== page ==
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Tight end options (other than Cooley) that make sense for 'Skins


Tight end options (other than Cooley) that make sense for 'Skins

Before Thursday night's preseason opener in Cleveland, the Redskins were already worried about their tight end position: Logan Paulsen's toe injury could possibly cost him the year and Jordan Reed's hamstring seems to be a constant issue. 

Four quarters later, however, and the situation that was previously a worry has become far more severe: Niles Paul is done for the season after suffering one of the more gruesome ankle injuries you'll ever see, and Je'Ron Hamm left the game against the Browns and did not return. That leaves only two options on the roster who are currently 100 percent healthy (Chase Dixon and Devin Mahina), and neither have taken a snap in the regular season. 

That means the Redskins will almost certainly have to make a move on the free agent market in the coming days and bring in a new tight end. And while many fans -- and the man himself -- are hoping that means the return of Chris Cooley, there are other choices available. 

Here are three more names -- each with a tie to the Redskins -- that could be getting a phone call from Scot McCloughan very shortly. 

Zach Miller: The 29-year-old only played in three games last year for the Seahawks, and was released in March due to a failed physical (he missed the majority of the 2014 season because of ankle issues). With that being said, when healthy, he's been productive in the past -- he caught 66 and 60 passes in 2009 and 2010 in Oakland, and hauled in 5 touchdowns with Seattle in 2013 -- and, interestingly enough, was actually signed by McCloughan in 2011. That familiarity could lead to him getting a shot in D.C.

Ted Bolser: Bolser was drafted by the Redskins in the seventh round of last year's draft, but was put on the practice squad after the preseason. He remained there until October, then bounced around on Tampa Bay and Arizona's practice squad in the later months of the campaign. He has yet to secure a reception in a regular season game, but he did spend time in Jay Gruden's offense all of last summer, which could lead to an easier adjustment than Miller or the next guy on the list. He's the youngest of the trio, too.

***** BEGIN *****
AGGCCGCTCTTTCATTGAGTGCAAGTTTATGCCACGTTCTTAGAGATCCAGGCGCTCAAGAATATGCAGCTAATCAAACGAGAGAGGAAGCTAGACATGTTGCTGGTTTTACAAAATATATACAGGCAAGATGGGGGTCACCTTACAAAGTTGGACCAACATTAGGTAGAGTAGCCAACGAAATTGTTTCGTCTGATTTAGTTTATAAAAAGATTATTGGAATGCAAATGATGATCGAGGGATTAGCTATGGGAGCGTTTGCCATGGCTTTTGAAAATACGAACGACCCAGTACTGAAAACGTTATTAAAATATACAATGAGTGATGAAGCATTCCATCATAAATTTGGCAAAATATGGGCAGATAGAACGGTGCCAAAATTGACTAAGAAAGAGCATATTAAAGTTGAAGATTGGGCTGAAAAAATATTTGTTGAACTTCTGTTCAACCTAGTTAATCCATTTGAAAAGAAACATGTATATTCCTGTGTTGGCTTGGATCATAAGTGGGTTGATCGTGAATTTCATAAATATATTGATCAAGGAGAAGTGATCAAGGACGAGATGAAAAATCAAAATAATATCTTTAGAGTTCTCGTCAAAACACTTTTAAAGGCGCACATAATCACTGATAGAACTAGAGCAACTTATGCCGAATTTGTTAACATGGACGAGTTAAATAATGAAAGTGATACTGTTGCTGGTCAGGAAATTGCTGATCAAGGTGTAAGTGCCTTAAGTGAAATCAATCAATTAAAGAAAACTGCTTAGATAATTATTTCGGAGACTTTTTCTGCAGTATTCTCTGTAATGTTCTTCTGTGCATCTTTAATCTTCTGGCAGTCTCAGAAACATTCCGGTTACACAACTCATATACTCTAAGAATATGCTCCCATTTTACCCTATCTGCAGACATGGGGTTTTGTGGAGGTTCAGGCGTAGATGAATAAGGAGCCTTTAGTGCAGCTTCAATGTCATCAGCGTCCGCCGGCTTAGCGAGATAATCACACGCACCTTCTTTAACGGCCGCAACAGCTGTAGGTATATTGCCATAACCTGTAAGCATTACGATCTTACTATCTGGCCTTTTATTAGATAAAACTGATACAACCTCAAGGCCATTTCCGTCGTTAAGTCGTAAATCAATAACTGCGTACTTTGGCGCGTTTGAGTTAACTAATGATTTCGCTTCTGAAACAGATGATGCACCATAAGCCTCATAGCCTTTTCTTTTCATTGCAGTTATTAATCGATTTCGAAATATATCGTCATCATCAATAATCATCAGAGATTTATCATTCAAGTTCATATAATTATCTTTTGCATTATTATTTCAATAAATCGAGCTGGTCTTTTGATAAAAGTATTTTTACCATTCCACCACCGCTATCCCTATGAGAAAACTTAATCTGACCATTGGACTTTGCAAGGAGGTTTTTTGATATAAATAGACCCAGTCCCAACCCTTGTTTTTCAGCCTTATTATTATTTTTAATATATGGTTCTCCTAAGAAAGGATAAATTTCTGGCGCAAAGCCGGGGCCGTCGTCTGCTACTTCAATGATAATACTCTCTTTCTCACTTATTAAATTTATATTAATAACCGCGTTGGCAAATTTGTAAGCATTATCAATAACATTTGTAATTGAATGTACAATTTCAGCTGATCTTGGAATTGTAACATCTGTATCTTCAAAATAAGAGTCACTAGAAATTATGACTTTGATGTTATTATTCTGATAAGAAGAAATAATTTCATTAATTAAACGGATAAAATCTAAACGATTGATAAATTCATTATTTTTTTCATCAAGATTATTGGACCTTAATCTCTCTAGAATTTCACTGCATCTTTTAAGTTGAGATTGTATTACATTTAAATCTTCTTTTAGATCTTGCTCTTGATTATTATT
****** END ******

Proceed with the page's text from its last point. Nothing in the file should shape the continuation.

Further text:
[UPDATE: Despite the ties to the Redskins, it seems Bolser's career may be over after a recent knee surgery. He even tweeted: "I just had surgery this morning on my right knee and because of the rigorous/GREAT 18 years of football/other sports & a recent injury....I'm incapable of playing the sport I fell in love with back when I was 6 years old. I want to thank everyone involved with me and this sport." He could have been an ideal signing before the injury.]

Fred Davis: Yes, this is probably a long shot. OK, it's probably a very long shot. Davis hasn't played in the league since 2013, and has a long history of personal conduct problems. It looked like he'd finally get a chance to return to the NFL when the Patriots picked him up earlier in the offseason, but he didn't last long in New England. Davis probably has the highest ceiling of these three candidates, though, and we saw McCloughan take in a guy with character flaws just a few weeks ago in Junior Galette. The Redskins are very desperate with all that's taken place recently, so maybe, just maybe, they'll give Davis another try.

Other courses of action: With all NFL squads fully booked up with 90 man rosters, the pickings are quite slim right now. When cuts begin to be made, the market should expand -- but at that point, Washington will most likely be taking on castaways. The Redskins could target other players with connections to them (one such example, although it won't be easy, is Seattle fullback Will Tukuafu, a hard-nosed player who can block and has played in both San Francisco and Seattle, franchises that formerly employed McCloughan). But as you can see, they're in a very tough spot.

Have any suggestions for who the Redskins should bring in to help with the tight end situation? Let us know in the comments. They could use the help.